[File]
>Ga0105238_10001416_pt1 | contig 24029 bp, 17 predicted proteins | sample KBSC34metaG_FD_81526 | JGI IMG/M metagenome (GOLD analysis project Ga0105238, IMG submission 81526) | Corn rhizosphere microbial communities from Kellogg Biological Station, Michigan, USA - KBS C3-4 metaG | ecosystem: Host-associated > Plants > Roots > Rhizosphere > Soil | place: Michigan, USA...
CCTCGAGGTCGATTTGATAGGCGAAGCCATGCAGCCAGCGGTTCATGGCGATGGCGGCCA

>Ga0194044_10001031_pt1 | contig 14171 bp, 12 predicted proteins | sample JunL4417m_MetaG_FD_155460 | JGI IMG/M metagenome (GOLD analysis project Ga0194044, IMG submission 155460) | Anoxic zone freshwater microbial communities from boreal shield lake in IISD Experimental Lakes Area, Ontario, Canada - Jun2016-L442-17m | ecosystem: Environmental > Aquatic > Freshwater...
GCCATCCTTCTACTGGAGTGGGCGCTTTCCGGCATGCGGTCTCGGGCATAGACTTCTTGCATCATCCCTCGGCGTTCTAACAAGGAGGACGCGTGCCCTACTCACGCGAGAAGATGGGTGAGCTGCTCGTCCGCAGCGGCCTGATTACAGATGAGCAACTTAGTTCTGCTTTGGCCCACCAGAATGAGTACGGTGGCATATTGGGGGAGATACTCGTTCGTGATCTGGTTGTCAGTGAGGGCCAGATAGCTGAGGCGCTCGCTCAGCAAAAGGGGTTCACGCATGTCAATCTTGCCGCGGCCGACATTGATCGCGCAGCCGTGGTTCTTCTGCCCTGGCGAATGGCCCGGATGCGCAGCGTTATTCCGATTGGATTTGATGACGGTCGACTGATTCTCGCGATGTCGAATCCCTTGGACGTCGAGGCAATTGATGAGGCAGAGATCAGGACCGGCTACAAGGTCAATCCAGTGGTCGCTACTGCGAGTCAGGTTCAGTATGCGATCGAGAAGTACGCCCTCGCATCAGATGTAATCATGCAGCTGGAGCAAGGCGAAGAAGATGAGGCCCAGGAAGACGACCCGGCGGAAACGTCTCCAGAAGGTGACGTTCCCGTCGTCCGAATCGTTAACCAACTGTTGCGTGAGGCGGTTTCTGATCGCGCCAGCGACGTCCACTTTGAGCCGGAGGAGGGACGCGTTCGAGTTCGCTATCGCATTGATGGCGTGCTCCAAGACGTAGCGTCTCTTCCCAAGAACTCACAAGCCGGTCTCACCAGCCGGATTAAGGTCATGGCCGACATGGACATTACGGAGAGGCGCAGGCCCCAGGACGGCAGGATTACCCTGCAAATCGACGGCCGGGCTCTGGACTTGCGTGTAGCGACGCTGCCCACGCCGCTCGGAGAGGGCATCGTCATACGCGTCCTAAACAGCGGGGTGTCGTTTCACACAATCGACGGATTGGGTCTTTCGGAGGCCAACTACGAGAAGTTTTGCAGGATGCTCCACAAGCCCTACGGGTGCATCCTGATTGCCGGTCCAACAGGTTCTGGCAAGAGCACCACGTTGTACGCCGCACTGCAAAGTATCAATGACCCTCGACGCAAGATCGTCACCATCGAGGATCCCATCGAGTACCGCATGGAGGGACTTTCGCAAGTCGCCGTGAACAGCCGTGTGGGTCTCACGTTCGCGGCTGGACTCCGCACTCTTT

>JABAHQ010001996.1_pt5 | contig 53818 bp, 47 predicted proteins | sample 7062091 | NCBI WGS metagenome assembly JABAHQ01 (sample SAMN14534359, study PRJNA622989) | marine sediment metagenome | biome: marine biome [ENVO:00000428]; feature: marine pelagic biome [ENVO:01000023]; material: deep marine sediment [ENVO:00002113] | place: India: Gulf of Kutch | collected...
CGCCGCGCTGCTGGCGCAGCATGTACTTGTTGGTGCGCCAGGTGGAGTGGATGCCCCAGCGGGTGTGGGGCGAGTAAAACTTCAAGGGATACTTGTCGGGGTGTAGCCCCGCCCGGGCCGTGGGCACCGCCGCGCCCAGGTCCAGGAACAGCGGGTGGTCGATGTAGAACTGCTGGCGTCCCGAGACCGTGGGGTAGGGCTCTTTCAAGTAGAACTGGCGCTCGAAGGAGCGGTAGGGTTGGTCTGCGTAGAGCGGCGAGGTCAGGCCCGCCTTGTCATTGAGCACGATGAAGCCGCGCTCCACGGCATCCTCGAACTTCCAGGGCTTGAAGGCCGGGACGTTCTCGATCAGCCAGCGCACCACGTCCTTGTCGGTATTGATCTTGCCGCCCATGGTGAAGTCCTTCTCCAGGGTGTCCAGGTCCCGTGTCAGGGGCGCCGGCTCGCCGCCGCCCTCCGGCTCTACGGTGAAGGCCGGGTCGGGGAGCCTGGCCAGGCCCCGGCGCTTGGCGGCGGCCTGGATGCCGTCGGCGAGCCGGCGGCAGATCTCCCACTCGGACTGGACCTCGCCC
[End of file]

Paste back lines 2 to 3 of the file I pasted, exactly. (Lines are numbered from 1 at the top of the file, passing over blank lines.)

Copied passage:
CCTCGAGGTCGATTTGATAGGCGAAGCCATGCAGCCAGCGGTTCATGGCGATGGCGGCCA

>Ga0194044_10001031_pt1 | contig 14171 bp, 12 predicted proteins | sample JunL4417m_MetaG_FD_155460 | JGI IMG/M metagenome (GOLD analysis project Ga0194044, IMG submission 155460) | Anoxic zone freshwater microbial communities from boreal shield lake in IISD Experimental Lakes Area, Ontario, Canada - Jun2016-L442-17m | ecosystem: Environmental > Aquatic > Freshwater...